KWAME HOLMAN: But Minority Leader Gephardt said concerns were expressed to him early in the process.
REP. RICHARD GEPHARDT: And I tried to talk to the leadership on their side many times, and did many times, and told them that there were real concerns among the Democratic members on the search committee as to how this was being done.
KWAME HOLMAN: Those concerns included questions committee member Steve Largent, an Oklahoma Republican and a Protestant, asked of Father O'Brien. But Illinois Republican Henry Hyde, a Catholic himself, suggested Largent's questions should be considered in the context in which they were asked.
REP. HENRY HYDE: I know questions were asked about would Father O' Brien wear the Roman collar? And how can he be a successful chaplain if he doesn't have a family and have endured the problems of being a parent? Those are not off-the-wall questions, but they indicate a lack of, let's say, sophistication concerning the Catholic Church. But I don't think they indicated any bigotry or any anti-Catholicism -- just a curiosity from people who don't know a lot of Catholics.
KWAME HOLMAN: Hyde believes some democrats have taken on the chaplain issue in hopes of scoring points with Catholic voters. The issue does come on the heels of the rhetoric that followed George W. Bush's visit to Bob Jones University, an institution whose leaders have expressed strong anti-Catholic sentiments.
REP. HENRY HYDE: I think that people who study the situation or spend any time understanding what actually happened. I think there might be a backlash against people who try to exploit this because it is a non-issue.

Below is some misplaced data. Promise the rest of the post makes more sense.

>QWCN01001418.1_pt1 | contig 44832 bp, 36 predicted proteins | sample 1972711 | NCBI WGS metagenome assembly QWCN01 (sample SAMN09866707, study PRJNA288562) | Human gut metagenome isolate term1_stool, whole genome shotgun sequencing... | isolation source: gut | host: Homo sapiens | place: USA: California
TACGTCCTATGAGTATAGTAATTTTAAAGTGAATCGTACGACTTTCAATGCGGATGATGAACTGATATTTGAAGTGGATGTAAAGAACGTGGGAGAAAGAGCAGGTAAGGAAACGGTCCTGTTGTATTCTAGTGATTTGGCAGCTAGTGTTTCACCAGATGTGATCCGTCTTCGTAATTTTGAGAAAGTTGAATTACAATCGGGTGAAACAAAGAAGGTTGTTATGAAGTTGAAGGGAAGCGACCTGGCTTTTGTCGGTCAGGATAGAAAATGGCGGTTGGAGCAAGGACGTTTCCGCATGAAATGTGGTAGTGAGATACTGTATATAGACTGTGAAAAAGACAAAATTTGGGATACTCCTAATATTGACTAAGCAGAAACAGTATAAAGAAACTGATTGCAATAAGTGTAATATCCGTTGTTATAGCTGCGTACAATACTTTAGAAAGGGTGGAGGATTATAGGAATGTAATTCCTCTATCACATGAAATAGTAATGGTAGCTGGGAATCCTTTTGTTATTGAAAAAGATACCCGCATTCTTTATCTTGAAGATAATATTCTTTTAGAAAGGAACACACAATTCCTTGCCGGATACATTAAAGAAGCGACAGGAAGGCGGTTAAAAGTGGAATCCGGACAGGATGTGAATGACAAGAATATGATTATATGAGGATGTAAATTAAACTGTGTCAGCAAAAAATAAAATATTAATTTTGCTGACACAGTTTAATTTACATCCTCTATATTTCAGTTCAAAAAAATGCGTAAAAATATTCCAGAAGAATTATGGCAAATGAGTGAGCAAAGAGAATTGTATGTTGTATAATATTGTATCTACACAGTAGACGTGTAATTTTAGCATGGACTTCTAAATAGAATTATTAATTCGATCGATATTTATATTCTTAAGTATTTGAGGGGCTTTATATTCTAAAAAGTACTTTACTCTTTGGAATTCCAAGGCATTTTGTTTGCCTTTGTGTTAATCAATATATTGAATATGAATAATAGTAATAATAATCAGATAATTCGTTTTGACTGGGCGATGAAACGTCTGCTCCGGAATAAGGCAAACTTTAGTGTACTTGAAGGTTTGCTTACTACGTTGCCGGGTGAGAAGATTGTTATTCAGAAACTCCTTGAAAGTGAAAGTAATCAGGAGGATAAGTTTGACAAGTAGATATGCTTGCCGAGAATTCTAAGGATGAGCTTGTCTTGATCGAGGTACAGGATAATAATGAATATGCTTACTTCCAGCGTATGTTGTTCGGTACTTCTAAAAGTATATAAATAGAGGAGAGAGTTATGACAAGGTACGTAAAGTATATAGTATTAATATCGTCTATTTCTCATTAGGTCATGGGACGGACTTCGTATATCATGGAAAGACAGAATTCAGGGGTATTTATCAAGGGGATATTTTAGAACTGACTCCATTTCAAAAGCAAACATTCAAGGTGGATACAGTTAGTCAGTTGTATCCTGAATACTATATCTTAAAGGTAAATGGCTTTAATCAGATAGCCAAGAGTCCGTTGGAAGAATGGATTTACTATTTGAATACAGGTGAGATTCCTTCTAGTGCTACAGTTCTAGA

KWAME HOLMAN: But it's not just Democrats taking issue with the chaplain selection. Some 40 Catholic House Republicans took their concerns to the Speaker. One of them, Iowa's Greg Ganske, took his concerns to the House floor.
REP. GREG GANSKE: I know Denny Hastert and Dick Armey personally, and they are not anti-Catholic. But there is no question that this is a mess. Coupled with the Bob Jones University fiasco, Catholics in my district and around the country are shaking their heads in dismay.
KWAME HOLMAN: What should the Speaker do?
REP. HENRY HYDE: That's the $64,000 question I don't know the answer. Almost anything he does has a down side to it. If he were to dismiss the pastor that he selected, he is capitulating to the other side in a political decision. On the other hand, if this chaplain can't be respected and listened to by the minority, then he is only half a chaplain. He is chaplain to half the House. That's no good.
KWAME HOLMAN: In fact, Speaker Hastert himself indicated that the House has been so torn by this issue it's unlikely the selection of Presbyterian Minister Charles Wright will stand.
REP. DENNIS HASTERT: I'm not sure that Rev. Wright can come in and take over for a House divided, nor would he want to. So we're trying to work through this. I think it is a very bad situation that has been created here by the demagoguery that's taken place on this. But we'll eventually... We do have a chaplain. It' the old chaplain. He still serves our needs and we'll find a solution to the problem, eventually.
KWAME HOLMAN: Reverend Ford said when he announced his retirement, he gladly would help out until a new chaplain was found. That was 13 months ago. Ford says no one has approached him about how much longer he may be asked to stay on.